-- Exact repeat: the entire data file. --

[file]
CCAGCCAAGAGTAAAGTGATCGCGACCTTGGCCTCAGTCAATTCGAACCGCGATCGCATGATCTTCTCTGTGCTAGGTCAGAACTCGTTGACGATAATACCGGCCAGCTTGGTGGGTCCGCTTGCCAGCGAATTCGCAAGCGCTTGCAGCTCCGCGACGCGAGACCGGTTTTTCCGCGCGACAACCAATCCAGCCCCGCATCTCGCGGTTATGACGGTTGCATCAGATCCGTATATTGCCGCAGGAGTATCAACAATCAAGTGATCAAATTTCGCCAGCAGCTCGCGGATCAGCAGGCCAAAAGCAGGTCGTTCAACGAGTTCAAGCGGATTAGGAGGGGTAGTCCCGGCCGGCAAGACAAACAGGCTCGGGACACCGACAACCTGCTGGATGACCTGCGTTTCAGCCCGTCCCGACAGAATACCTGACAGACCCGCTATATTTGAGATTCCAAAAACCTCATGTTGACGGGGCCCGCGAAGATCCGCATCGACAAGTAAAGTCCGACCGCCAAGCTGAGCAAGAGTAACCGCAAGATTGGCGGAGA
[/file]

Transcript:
CCAGCCAAGAGTAAAGTGATCGCGACCTTGGCCTCAGTCAATTCGAACCGCGATCGCATGATCTTCTCTGTGCTAGGTCAGAACTCGTTGACGATAATACCGGCCAGCTTGGTGGGTCCGCTTGCCAGCGAATTCGCAAGCGCTTGCAGCTCCGCGACGCGAGACCGGTTTTTCCGCGCGACAACCAATCCAGCCCCGCATCTCGCGGTTATGACGGTTGCATCAGATCCGTATATTGCCGCAGGAGTATCAACAATCAAGTGATCAAATTTCGCCAGCAGCTCGCGGATCAGCAGGCCAAAAGCAGGTCGTTCAACGAGTTCAAGCGGATTAGGAGGGGTAGTCCCGGCCGGCAAGACAAACAGGCTCGGGACACCGACAACCTGCTGGATGACCTGCGTTTCAGCCCGTCCCGACAGAATACCTGACAGACCCGCTATATTTGAGATTCCAAAAACCTCATGTTGACGGGGCCCGCGAAGATCCGCATCGACAAGTAAAGTCCGACCGCCAAGCTGAGCAAGAGTAACCGCAAGATTGGCGGAGA